We’ve all been there: One spouse wants to spend holidays with their side of the family, while the other spouse wants to spend the holidays with their side. An argument ensues. When did everything become so heated around the holidays? When kids got involved.
Most family therapists and psychologists agree the holiday season can bring extra stress for family gatherings, but what actually keeps the peace between conflicted parents? Katie Hurley, Southern California-based licensed clinical social worker and author of “The Happy Kid Handbook” points out the importance of parents discussing and confirming family plans in advance, without the kids around. “It’s very important for parents to discuss this topic when they have some time alone so that they can talk about their wish lists. What are the traditions that hold the most meaning to you?” Once decided, stick to the plan to avoid further conflict.
Hurley also reminds couples to manage their own expectations about what the holidays mean and how they should be celebrated. “Often, parents want to pass down the traditions that hold the happiest memories for them so that their children will get a peek into mom or dad’s childhood.” Instead of picking one tradition or celebration over another, consider celebrating a variety of traditions from both sides of the family, or even planning certain activities on an alternative day.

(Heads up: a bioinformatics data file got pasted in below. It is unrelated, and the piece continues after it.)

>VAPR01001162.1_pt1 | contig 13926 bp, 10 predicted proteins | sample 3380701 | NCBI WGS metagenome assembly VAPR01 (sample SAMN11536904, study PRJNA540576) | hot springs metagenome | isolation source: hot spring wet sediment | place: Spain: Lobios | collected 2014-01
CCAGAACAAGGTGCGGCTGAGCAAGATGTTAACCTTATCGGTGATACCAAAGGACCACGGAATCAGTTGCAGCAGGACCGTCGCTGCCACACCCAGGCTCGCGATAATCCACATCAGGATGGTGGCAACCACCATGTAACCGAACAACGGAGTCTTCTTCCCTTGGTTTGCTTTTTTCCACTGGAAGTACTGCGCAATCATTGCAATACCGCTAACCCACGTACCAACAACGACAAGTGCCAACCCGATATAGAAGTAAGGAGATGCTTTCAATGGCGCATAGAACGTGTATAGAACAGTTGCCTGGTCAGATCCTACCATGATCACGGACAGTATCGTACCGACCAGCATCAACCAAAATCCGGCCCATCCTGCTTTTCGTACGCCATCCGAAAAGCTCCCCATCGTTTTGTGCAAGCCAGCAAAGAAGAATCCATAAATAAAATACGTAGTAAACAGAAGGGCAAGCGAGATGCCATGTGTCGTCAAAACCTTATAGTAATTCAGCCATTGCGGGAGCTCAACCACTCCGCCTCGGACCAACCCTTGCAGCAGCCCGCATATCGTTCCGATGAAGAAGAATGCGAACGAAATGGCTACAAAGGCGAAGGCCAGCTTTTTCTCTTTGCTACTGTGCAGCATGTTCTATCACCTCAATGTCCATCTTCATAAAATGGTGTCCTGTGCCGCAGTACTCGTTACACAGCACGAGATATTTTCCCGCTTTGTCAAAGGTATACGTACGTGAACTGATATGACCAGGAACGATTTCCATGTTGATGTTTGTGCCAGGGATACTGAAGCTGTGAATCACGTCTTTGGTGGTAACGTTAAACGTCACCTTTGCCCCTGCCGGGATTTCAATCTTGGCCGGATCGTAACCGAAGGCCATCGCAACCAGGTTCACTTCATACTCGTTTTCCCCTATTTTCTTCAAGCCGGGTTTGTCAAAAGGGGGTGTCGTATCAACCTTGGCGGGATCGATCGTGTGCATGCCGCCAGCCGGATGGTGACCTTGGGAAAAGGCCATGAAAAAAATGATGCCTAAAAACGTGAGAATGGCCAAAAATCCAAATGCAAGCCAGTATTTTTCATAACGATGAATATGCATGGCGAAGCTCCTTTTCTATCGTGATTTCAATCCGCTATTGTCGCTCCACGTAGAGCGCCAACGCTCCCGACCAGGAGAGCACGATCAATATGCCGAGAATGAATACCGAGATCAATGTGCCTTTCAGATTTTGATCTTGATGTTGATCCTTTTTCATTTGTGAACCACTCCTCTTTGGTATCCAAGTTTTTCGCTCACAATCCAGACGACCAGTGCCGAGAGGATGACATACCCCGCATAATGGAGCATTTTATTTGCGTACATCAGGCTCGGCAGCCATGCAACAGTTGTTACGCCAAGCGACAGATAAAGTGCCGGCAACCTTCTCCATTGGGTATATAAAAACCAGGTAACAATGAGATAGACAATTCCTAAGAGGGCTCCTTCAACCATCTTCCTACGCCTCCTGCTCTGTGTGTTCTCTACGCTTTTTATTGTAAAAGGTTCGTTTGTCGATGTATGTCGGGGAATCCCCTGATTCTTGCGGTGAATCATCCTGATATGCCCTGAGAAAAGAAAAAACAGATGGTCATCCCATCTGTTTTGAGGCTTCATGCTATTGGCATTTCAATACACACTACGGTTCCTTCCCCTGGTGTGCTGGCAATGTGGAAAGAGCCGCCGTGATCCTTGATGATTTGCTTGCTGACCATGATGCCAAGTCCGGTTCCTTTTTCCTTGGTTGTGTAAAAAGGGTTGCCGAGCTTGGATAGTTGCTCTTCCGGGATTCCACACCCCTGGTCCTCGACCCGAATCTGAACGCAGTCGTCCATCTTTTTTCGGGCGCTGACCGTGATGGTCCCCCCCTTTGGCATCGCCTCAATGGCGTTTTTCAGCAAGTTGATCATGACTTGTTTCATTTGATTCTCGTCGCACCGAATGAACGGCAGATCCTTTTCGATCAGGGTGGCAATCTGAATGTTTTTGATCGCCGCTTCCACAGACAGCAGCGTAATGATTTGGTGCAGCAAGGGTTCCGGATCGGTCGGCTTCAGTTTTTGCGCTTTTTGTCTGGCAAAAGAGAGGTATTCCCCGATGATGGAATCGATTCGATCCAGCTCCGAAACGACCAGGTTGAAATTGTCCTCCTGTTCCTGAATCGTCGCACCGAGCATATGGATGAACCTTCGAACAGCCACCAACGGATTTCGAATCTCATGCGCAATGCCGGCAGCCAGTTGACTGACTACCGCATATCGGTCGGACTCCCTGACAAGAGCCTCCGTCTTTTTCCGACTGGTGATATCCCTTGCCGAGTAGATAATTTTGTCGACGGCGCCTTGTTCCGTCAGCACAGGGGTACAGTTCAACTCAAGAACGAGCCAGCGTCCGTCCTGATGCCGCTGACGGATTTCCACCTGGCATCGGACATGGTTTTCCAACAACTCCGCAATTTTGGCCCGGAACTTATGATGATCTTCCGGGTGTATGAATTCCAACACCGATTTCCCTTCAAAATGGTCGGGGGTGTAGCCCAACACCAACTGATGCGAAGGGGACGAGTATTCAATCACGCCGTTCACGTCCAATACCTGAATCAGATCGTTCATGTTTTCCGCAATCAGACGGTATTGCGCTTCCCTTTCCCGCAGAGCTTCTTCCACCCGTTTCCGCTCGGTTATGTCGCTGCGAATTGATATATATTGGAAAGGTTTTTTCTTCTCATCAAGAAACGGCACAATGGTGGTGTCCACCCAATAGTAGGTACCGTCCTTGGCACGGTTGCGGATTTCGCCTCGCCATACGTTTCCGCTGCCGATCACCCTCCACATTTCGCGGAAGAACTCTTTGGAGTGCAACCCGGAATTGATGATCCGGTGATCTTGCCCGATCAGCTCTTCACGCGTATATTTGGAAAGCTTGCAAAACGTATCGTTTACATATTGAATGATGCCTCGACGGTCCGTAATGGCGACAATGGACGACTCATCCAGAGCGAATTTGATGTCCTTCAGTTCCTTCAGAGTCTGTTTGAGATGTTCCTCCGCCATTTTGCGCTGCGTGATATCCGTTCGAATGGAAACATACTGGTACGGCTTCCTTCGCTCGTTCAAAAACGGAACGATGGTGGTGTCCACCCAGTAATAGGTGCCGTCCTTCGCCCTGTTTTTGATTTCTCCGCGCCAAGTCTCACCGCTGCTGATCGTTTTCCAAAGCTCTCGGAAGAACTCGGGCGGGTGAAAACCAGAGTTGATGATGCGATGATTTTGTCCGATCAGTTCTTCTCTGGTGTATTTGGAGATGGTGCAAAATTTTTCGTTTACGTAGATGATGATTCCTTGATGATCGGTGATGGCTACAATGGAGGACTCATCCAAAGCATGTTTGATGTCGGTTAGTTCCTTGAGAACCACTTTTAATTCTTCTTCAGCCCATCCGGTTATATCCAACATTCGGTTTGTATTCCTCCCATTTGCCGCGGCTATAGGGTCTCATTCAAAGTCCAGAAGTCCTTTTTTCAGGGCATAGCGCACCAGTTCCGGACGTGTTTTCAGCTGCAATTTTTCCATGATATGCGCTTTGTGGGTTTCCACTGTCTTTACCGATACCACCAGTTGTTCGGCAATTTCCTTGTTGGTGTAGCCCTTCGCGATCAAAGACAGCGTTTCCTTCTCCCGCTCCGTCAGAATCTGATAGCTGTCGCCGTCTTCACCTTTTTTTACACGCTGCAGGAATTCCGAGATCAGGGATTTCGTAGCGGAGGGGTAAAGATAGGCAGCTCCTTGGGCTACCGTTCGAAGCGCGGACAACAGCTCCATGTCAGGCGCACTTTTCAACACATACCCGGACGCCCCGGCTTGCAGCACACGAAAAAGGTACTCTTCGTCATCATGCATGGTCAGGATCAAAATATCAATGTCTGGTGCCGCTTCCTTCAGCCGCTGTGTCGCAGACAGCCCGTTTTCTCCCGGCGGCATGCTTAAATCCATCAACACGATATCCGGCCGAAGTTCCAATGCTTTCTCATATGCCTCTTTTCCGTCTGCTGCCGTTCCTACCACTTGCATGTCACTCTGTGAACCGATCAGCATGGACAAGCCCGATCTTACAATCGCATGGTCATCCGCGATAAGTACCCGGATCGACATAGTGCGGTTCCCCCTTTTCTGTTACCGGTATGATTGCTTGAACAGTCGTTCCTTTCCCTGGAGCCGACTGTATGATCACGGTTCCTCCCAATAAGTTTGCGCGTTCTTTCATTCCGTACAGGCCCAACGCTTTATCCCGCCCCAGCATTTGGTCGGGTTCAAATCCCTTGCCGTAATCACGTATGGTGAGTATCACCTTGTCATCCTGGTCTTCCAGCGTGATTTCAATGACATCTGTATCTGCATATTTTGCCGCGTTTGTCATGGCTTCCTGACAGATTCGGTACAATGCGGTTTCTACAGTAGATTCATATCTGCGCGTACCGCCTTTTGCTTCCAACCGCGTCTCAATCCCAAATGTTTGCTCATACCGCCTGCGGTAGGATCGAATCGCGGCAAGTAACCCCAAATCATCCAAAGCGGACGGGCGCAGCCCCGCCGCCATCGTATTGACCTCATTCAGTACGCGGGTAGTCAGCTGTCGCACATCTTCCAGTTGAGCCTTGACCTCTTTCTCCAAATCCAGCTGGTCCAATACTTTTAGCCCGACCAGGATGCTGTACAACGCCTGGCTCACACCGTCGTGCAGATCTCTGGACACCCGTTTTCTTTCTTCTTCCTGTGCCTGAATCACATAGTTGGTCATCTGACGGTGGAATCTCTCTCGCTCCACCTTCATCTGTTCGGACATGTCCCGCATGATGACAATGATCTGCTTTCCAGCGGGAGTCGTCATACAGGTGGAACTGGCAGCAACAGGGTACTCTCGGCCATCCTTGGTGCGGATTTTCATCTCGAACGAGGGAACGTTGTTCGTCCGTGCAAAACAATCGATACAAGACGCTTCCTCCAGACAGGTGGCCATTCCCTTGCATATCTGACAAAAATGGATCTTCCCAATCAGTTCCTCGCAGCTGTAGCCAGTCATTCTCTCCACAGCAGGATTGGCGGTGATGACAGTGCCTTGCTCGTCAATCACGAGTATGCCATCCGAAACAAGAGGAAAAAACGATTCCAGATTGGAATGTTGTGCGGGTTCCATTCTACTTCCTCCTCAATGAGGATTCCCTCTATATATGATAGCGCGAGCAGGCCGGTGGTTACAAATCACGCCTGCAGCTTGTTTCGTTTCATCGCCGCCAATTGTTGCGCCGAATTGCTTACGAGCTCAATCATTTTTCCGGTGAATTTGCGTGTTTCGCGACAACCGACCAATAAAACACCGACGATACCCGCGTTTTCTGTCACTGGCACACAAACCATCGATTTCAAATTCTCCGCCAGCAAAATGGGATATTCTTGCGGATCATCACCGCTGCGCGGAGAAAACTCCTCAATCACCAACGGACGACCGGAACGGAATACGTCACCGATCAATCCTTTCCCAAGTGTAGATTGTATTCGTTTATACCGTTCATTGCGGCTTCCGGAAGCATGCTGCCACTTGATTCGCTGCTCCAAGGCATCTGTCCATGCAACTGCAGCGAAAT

As for practicing two different religious beliefs within an interfaith marriage? Hurley says to not stress: “Kids have an incredible capacity to learn. It’s confusing when parents argue about which religion should be practiced or when parents don’t support one another in observing different holidays. Kids enjoy learning about their parents’ backgrounds and beliefs, and when parents make the effort to support one another’s beliefs and teach the children the core principles of both, it’s actually not that confusing. If anything, it teaches unity and understanding.”
Jill Simonian is a Parenting Lifestyle Contributor, appearing on CBS Los Angeles every Wednesday on News at 5pm and Friday mornings at 6:45am. Her personal blog is TheFabMom.com. Follow Jill on Twitter @jillsimonian and connect with her on Facebook.